How to Water Plants in the Garden

how to water your plants in the garden

One of the most important parts of maintenance for your beloved plant friends is watering. You may be thinking “How could garden watering be complicated?”

Table of Contents:

Well, surprisingly, it can because every plant has unique water requirements. A lawn with a single type of grass can be easily maintained with a basic irrigation system. However, this strategy is not feasible if your green space has various plants.

Worry not! Here, you will learn how to water your plants, how often to do it, and what watering methods to use to ensure the best growing conditions. Still with us? Great, now let’s water some dandelions!

But first… Why do plants need water?
Plants need water for photosynthesis. Greenery consists of 90% water and it needs to maintain this amount constantly. The whole process is simple but crucial for the plant to create its own food. The water enters the body of the plant and goes up to the leaves. Once there, it evaporates and the plant exchanges the water for carbon dioxide, which is what it needs to make food. This cycle is happening every day with the help of sunlight.

Watering your plants: When, how, how much and how often?

Now it’s time to learn the answers to all the other important questions listed above.

When to water plants

The perfect time to water your plants would be in the cool early hours of the morning. This will prevent the majority of the water to evaporate under the strong sun later in the day and will help it reach the roots of the plants faster. You might have heard that watering in the morning can lead to scorch, but pay this myth no mind. It’s physically not possible. For this to happen, you will need to be in an area with very intense sun, and there are only a few places in the world with such conditions.

Another option is the late afternoon or early evening, perfect for people with busy mornings. This period of time is suitable for watering the plants, as most of the daily heat should have already passed and there is no chance for the water to evaporate as quickly. Still, it’s important to give enough time for the plants to dry before the night comes. Leaving them completely wet or damp will result in fungus problems like mould or mildew and cause permanent damage to your plants.

If you have potted plants, there are a couple of signs you need to look out for that will show you if your plant needs to be watered. The compost will start looking paler and feel drier while the pot itself will become a lot lighter. If you don’t have any specific watering schedule to follow with your potted flowers, pay attention to the little hints they send you.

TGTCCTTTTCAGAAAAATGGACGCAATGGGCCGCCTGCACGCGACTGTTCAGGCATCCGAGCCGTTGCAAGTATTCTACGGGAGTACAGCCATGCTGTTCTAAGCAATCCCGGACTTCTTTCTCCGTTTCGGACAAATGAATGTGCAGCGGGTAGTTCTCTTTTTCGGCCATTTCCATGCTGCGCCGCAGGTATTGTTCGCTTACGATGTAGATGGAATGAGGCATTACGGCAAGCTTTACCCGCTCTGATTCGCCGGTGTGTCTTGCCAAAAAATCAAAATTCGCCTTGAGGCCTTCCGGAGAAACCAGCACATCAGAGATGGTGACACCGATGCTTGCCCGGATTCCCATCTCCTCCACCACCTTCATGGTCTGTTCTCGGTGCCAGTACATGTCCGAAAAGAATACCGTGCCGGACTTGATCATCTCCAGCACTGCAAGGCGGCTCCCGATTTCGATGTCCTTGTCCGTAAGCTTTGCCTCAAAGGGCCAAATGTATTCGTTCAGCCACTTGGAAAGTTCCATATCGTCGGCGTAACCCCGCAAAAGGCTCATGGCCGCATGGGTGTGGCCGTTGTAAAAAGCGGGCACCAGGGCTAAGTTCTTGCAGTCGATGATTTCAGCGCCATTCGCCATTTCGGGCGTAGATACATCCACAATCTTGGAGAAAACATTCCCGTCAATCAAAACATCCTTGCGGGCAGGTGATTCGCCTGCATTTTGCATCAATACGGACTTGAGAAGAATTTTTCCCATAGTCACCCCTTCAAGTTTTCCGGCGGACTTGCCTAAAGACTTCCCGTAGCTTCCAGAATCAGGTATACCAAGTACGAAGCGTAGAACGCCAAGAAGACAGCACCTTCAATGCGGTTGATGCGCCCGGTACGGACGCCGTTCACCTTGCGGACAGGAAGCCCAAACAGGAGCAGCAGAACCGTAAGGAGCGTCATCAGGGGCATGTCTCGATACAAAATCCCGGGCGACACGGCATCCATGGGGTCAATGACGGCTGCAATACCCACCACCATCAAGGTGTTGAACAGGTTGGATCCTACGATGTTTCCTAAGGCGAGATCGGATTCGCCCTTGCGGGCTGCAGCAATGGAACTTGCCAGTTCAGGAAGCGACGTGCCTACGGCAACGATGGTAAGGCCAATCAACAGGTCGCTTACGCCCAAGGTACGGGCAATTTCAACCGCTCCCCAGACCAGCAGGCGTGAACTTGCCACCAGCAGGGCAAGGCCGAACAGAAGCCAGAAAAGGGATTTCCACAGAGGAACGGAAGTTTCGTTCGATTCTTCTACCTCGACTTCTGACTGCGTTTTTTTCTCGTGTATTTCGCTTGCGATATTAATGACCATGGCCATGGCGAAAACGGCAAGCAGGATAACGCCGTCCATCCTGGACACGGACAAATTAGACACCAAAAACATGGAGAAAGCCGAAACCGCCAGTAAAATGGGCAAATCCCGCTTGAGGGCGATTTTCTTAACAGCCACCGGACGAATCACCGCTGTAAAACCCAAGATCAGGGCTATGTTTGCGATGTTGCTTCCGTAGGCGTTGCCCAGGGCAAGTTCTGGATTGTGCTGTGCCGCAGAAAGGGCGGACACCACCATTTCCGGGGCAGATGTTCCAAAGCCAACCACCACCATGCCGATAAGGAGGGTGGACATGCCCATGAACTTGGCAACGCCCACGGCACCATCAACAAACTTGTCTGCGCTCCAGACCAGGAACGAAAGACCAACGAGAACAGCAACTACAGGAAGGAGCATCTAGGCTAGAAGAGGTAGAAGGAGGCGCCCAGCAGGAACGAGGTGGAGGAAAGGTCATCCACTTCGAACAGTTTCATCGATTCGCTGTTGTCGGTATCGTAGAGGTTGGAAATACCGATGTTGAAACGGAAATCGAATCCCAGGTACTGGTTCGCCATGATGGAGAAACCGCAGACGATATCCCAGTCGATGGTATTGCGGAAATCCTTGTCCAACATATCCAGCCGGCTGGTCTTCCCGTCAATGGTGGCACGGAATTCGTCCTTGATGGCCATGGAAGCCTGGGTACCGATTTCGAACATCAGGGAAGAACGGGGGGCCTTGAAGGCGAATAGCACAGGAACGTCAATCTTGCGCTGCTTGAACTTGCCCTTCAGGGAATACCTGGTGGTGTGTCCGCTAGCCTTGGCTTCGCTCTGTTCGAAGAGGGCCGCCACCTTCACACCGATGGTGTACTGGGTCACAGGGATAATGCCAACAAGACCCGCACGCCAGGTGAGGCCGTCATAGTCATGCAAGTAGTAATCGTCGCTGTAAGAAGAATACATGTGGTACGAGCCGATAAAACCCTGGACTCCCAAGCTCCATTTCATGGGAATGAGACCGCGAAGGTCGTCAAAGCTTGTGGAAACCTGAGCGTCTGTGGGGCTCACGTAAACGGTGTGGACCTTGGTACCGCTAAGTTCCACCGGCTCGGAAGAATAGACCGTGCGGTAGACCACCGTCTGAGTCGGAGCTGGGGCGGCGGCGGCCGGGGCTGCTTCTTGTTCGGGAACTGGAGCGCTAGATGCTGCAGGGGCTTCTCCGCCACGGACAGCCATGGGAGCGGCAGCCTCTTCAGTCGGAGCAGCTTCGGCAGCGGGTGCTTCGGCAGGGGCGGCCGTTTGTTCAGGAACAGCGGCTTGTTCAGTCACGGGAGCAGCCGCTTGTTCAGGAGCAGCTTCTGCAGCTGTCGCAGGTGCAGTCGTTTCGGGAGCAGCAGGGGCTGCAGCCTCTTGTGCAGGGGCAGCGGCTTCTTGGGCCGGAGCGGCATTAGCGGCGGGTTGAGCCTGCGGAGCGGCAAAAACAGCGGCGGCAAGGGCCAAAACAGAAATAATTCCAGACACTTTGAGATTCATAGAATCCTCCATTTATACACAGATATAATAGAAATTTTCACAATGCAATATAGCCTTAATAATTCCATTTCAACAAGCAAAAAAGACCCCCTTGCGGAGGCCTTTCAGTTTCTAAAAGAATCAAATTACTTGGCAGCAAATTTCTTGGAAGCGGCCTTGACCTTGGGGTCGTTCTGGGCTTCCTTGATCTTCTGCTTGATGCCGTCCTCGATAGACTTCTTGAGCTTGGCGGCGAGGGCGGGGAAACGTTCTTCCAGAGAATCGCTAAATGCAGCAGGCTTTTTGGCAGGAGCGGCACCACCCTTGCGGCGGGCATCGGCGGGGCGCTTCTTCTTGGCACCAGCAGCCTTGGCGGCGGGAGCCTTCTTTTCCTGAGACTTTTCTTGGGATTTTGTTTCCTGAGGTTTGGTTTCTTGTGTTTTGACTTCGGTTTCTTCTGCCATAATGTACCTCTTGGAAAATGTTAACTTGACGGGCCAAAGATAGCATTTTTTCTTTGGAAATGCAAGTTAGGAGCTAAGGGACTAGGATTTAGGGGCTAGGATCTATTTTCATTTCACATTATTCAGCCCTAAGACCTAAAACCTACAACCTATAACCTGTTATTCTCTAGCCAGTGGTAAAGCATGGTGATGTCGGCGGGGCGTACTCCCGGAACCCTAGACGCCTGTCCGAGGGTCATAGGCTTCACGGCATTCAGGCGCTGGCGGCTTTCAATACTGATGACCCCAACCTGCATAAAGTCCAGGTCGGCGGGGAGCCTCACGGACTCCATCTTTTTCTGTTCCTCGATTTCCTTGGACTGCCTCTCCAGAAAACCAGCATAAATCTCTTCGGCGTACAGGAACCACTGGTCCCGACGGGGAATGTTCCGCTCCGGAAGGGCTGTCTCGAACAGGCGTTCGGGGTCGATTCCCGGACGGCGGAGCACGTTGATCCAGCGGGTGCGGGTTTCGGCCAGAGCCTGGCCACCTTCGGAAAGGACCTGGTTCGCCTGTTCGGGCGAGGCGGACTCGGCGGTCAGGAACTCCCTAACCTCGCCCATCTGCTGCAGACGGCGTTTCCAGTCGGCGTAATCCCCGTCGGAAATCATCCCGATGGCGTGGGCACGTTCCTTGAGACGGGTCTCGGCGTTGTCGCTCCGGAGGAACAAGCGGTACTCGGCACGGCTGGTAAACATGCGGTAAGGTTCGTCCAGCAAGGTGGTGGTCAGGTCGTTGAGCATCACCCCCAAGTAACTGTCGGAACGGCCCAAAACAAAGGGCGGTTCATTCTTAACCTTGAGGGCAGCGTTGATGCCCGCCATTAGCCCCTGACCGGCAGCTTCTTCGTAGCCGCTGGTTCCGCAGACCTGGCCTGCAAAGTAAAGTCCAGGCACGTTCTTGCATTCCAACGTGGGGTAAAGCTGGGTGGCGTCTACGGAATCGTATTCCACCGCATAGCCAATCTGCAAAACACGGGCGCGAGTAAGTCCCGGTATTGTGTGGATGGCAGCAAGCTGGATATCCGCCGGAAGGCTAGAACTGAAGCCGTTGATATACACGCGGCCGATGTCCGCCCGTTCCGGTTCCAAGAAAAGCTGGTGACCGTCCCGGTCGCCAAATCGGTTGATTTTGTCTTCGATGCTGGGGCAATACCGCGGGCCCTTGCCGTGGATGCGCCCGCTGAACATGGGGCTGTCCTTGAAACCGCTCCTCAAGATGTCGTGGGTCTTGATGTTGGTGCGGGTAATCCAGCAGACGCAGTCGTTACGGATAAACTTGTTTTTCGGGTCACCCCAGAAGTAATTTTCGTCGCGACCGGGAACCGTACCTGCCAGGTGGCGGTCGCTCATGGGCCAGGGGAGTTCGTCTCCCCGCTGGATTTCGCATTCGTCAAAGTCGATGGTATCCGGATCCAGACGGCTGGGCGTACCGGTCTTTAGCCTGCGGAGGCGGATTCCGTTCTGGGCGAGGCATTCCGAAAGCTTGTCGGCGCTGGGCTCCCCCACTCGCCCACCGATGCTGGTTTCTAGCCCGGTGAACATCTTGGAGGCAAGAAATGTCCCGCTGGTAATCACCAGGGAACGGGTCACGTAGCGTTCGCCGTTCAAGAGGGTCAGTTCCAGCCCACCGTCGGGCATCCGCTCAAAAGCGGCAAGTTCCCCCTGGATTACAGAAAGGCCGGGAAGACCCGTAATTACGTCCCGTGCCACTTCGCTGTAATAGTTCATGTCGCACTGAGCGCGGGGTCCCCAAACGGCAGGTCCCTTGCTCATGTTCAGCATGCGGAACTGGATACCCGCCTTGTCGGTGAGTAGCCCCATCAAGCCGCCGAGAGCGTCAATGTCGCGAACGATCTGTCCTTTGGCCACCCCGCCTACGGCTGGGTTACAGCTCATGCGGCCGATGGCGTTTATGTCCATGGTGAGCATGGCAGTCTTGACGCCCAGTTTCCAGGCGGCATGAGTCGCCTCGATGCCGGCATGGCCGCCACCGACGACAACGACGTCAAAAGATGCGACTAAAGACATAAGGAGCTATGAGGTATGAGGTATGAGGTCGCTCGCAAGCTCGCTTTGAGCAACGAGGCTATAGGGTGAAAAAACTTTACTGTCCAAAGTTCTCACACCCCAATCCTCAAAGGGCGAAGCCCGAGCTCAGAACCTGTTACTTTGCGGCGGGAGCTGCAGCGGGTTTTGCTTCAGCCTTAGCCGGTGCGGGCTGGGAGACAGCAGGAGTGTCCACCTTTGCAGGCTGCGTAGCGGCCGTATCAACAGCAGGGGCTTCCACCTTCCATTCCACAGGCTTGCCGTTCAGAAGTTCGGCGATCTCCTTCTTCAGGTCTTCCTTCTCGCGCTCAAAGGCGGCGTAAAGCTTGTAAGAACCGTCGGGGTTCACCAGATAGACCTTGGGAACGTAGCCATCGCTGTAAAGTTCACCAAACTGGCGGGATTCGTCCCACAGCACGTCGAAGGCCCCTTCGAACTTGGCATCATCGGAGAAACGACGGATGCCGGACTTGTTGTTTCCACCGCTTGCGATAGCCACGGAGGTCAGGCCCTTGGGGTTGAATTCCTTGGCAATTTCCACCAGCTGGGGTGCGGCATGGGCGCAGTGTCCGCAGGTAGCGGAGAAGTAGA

How to water plants

Whenever you need to determine the watering needs of your plants, simply poke the soil at a spade’s depth. If the soil feels damp, there is unlikely to be any need to water, but if it is dry, then watering is probably required for some plants. Keep in mind that some types of soil, like clay, can feel damp even if they aren’t, while the opposite applies to sand, for example.

It’s a good idea to water your garden once before drought sets in and after that just avoid light watering a wide area because this may encourage surface rather than deep roots, leaving plants more susceptible to drought.

Be careful when watering a garden with poor drainage. In such cases, water can do bad favour to your green space because roots are known to be very susceptible to airless conditions, especially when the soil is warm in summer.

How much should you water your plants

There are two main things to consider: the type of soil and the type of plant you are dealing with. For example, light sandy earth needs frequent but light sprinkling, while soils like clay require heavier watering but not as frequent. And in terms of the plants, you are taking care for, your best option is to research their respective watering needs and follow them as precisely as possible.

Following your plant’s needs also includes not overwatering them. So, in case you are not sure when to stop, here is what you need to look out for:

  • The leaves are wilted, sad-looking and brown-ish.
  • The plant looks dead, but the soil is still wet.
  • Leaves are falling off your plant, both old yellow and new green ones.
  • You start to notice types of damage on the plant.
  • The roots are starting to rot.

How often to water plants

So, how often should you water the garden? Truth is, it depends on many factors. But there are some general tips that might help you out:

  1. There are plants, such as herbaceous perennials, for example, that require special attention, particularly during dry spells.